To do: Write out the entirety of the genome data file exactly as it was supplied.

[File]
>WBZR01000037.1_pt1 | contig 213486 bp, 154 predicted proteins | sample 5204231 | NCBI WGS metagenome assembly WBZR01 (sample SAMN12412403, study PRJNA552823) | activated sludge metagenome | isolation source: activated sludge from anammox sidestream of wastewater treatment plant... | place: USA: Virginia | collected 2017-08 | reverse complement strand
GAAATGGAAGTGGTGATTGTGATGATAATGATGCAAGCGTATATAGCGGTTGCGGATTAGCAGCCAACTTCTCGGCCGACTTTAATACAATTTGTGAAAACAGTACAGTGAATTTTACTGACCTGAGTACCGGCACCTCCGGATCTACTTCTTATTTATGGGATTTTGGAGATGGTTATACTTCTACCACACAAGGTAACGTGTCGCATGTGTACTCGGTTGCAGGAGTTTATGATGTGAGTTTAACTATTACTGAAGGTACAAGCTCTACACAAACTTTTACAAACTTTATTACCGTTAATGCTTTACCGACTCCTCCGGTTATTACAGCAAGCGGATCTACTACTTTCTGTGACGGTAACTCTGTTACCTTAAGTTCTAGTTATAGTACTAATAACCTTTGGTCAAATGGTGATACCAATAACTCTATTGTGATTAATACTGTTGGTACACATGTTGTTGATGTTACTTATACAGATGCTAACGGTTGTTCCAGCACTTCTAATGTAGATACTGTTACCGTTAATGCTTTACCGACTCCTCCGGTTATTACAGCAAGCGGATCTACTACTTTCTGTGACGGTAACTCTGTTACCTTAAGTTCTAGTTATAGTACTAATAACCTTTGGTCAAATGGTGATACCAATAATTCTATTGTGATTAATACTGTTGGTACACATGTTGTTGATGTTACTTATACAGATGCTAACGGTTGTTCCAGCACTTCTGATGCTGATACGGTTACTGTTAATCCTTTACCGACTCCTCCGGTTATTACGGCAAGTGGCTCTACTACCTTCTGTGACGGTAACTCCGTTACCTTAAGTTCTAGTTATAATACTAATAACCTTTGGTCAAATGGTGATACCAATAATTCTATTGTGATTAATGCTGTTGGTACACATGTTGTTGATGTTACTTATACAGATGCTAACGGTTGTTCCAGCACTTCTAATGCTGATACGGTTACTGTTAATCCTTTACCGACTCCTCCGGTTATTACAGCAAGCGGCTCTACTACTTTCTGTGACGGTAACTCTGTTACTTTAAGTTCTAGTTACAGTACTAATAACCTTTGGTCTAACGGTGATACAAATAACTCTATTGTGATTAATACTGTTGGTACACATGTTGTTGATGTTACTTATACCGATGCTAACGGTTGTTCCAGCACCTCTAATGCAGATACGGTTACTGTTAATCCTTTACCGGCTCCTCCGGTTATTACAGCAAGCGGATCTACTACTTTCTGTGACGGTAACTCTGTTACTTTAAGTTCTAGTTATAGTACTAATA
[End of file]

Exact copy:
>WBZR01000037.1_pt1 | contig 213486 bp, 154 predicted proteins | sample 5204231 | NCBI WGS metagenome assembly WBZR01 (sample SAMN12412403, study PRJNA552823) | activated sludge metagenome | isolation source: activated sludge from anammox sidestream of wastewater treatment plant... | place: USA: Virginia | collected 2017-08 | reverse complement strand
GAAATGGAAGTGGTGATTGTGATGATAATGATGCAAGCGTATATAGCGGTTGCGGATTAGCAGCCAACTTCTCGGCCGACTTTAATACAATTTGTGAAAACAGTACAGTGAATTTTACTGACCTGAGTACCGGCACCTCCGGATCTACTTCTTATTTATGGGATTTTGGAGATGGTTATACTTCTACCACACAAGGTAACGTGTCGCATGTGTACTCGGTTGCAGGAGTTTATGATGTGAGTTTAACTATTACTGAAGGTACAAGCTCTACACAAACTTTTACAAACTTTATTACCGTTAATGCTTTACCGACTCCTCCGGTTATTACAGCAAGCGGATCTACTACTTTCTGTGACGGTAACTCTGTTACCTTAAGTTCTAGTTATAGTACTAATAACCTTTGGTCAAATGGTGATACCAATAACTCTATTGTGATTAATACTGTTGGTACACATGTTGTTGATGTTACTTATACAGATGCTAACGGTTGTTCCAGCACTTCTAATGTAGATACTGTTACCGTTAATGCTTTACCGACTCCTCCGGTTATTACAGCAAGCGGATCTACTACTTTCTGTGACGGTAACTCTGTTACCTTAAGTTCTAGTTATAGTACTAATAACCTTTGGTCAAATGGTGATACCAATAATTCTATTGTGATTAATACTGTTGGTACACATGTTGTTGATGTTACTTATACAGATGCTAACGGTTGTTCCAGCACTTCTGATGCTGATACGGTTACTGTTAATCCTTTACCGACTCCTCCGGTTATTACGGCAAGTGGCTCTACTACCTTCTGTGACGGTAACTCCGTTACCTTAAGTTCTAGTTATAATACTAATAACCTTTGGTCAAATGGTGATACCAATAATTCTATTGTGATTAATGCTGTTGGTACACATGTTGTTGATGTTACTTATACAGATGCTAACGGTTGTTCCAGCACTTCTAATGCTGATACGGTTACTGTTAATCCTTTACCGACTCCTCCGGTTATTACAGCAAGCGGCTCTACTACTTTCTGTGACGGTAACTCTGTTACTTTAAGTTCTAGTTACAGTACTAATAACCTTTGGTCTAACGGTGATACAAATAACTCTATTGTGATTAATACTGTTGGTACACATGTTGTTGATGTTACTTATACCGATGCTAACGGTTGTTCCAGCACCTCTAATGCAGATACGGTTACTGTTAATCCTTTACCGGCTCCTCCGGTTATTACAGCAAGCGGATCTACTACTTTCTGTGACGGTAACTCTGTTACTTTAAGTTCTAGTTATAGTACTAATA